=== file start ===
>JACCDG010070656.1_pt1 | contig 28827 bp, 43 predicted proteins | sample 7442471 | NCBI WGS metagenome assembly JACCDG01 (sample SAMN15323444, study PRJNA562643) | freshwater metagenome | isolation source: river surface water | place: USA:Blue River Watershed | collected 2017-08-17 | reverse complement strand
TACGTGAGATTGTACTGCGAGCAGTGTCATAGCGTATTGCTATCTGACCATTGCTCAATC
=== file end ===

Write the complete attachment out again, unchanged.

>JACCDG010070656.1_pt1 | contig 28827 bp, 43 predicted proteins | sample 7442471 | NCBI WGS metagenome assembly JACCDG01 (sample SAMN15323444, study PRJNA562643) | freshwater metagenome | isolation source: river surface water | place: USA:Blue River Watershed | collected 2017-08-17 | reverse complement strand
TACGTGAGATTGTACTGCGAGCAGTGTCATAGCGTATTGCTATCTGACCATTGCTCAATC